First Fringe on Boyle Street
Local playwright debuts new production at The ARTery
We fringed and were unhinged in Boyle Street this past August. With the premier of Timothy J. Anderson’s latest play Tokyo 1965, the Edmonton International Fringe Theatre Festival crossed the river into the historic heart of Edmonton for the first time in its 31-year history. Performed by Anderson and directed by Jake W. Hastey, Tokyo 1965 ran in the ARTery from August 17-26.
With Tokyo 1965, Anderson, a long-time resident of Boyle Street, worked theatrical magic as he blended fact and fantasy in his exploration of art, choice, and passion through the life of real-life superstar baritone Ettore Bastianini. Bastianini ruled the opera world of the 1950s with his “bronze and velvet” voice, an instrument of power, subtlety, and emotion. But suddenly, his voice changed and he began to be booed off the stage. What he never told anyone was that he’d been diagnosed with laryngeal cancer. He chose to die rather than undergo a life-saving operation that would have cost him his voice. In 1965, he went to Tokyo to deliver a series of final concerts.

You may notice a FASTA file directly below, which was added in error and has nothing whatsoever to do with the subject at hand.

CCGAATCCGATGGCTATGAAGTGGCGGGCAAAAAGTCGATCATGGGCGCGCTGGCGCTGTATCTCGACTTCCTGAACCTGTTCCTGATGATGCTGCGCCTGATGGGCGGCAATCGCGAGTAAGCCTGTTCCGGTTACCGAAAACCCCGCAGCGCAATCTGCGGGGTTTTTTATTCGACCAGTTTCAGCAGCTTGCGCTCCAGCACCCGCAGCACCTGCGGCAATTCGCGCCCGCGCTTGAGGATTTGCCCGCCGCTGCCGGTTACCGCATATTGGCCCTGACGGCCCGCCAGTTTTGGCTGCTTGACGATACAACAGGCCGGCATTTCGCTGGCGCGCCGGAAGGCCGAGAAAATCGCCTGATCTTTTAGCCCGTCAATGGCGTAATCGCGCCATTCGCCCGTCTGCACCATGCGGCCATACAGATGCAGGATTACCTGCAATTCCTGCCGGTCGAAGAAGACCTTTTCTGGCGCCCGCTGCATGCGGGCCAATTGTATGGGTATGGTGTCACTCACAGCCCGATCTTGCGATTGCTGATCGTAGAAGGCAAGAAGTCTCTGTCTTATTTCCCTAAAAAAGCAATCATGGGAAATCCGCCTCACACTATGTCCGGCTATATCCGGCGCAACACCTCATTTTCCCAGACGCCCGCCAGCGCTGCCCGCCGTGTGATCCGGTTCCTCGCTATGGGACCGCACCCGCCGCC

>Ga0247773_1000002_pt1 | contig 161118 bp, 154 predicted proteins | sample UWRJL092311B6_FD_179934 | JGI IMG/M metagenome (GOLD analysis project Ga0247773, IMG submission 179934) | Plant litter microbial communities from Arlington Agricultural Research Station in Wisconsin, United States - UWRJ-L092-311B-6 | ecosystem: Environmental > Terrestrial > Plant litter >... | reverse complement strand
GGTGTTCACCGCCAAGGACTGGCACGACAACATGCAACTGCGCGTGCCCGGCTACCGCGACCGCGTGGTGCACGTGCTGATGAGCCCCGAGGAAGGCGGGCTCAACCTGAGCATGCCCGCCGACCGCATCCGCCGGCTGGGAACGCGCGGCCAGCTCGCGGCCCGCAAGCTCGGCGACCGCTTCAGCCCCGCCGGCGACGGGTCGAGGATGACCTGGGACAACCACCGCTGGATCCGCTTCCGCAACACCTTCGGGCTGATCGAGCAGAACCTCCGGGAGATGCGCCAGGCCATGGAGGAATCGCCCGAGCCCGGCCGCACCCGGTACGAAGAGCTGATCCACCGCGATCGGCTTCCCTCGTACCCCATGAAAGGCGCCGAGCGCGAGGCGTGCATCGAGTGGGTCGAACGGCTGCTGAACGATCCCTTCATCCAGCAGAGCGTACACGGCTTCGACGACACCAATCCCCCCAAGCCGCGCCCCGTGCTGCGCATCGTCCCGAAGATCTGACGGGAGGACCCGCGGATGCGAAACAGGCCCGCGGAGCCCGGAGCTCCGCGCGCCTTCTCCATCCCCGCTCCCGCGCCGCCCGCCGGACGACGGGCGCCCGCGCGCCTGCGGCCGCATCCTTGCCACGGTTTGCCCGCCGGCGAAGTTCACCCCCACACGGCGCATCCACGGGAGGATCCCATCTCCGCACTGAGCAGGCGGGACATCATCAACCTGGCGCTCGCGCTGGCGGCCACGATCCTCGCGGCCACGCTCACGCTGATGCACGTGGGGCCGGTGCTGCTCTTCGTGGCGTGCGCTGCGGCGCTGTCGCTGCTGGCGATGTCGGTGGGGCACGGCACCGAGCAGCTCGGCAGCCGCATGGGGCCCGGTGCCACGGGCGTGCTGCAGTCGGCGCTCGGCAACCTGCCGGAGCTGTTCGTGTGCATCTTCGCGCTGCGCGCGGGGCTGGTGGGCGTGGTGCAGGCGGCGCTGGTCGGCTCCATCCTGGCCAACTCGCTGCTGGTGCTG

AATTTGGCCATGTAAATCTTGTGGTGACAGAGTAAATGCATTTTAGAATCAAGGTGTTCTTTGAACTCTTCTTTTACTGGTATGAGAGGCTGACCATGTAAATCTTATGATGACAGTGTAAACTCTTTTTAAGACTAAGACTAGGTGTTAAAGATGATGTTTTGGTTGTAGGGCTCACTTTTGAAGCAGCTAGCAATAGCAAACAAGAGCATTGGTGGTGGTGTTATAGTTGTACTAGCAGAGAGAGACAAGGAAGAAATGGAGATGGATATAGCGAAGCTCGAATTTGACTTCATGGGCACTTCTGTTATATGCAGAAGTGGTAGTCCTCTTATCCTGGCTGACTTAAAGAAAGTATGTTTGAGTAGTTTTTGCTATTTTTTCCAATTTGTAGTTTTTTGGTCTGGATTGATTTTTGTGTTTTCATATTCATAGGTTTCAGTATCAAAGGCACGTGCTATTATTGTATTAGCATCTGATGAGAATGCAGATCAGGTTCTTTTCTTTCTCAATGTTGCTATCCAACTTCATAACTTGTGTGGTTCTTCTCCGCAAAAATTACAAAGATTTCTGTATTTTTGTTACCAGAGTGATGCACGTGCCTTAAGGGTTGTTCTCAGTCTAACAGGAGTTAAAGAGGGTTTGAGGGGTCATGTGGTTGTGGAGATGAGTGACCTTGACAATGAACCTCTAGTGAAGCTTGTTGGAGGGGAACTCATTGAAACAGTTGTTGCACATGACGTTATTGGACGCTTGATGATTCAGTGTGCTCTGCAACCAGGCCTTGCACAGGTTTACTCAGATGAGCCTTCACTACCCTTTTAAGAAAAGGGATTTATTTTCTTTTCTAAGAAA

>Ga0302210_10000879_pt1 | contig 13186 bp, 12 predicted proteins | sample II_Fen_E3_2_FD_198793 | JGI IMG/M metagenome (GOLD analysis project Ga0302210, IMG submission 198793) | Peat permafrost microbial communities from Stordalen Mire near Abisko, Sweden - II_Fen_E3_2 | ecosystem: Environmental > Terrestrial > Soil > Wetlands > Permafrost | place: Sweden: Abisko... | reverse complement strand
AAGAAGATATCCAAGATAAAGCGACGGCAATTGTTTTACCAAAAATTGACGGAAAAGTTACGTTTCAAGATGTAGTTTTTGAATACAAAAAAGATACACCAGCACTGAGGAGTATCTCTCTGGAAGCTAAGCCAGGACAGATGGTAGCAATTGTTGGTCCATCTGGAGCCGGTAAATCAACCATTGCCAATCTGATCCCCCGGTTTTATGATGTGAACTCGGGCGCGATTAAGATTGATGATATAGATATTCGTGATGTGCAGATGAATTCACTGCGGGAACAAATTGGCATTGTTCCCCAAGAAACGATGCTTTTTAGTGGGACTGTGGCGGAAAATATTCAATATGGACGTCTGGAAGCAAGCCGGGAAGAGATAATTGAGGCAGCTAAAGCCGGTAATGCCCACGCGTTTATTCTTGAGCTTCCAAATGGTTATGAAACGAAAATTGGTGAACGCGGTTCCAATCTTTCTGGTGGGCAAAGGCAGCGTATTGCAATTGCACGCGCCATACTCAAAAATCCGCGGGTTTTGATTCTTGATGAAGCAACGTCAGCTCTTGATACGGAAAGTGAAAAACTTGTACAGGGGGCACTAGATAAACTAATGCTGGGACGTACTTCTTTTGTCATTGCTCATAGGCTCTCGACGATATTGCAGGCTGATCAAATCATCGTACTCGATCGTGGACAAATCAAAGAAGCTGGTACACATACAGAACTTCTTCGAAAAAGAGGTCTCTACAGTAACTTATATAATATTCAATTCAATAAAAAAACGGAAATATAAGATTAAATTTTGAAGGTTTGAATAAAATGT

This ambitious undertaking was an example of how many people working together can make an idea a reality. Originally intended to run in the new Boyle Street Plaza, the play was left without a home when the scheduled opening date was pushed backward. Thanks to the support of Mary Ann Debrinski and The Quarters Downtown, a new stage was found. The Boyle Street Community League lent a hand with publicity, promotion and front of house management, and the ARTery was a great host!
The inclusion of the arts in urban renewal is of paramount importance. Old Strathcona, home of the Fringe, itself was rejuvenated in no small part due to the activities of arts and artists. In her August 18 column, Paula Simons of The Edmonton Journal wrote, “Certainly, artists – theatrical and visual – have already played a huge role in the renaissance of areas such as 104 Street, 124 Street, and 118 Avenue. They’re the quintessential urban pioneers and early adopters, who seek out affordable performance, studio, and gallery space, add cachet to a rundown neighbourhood, and make it intriguing and attractive for the rest of us.”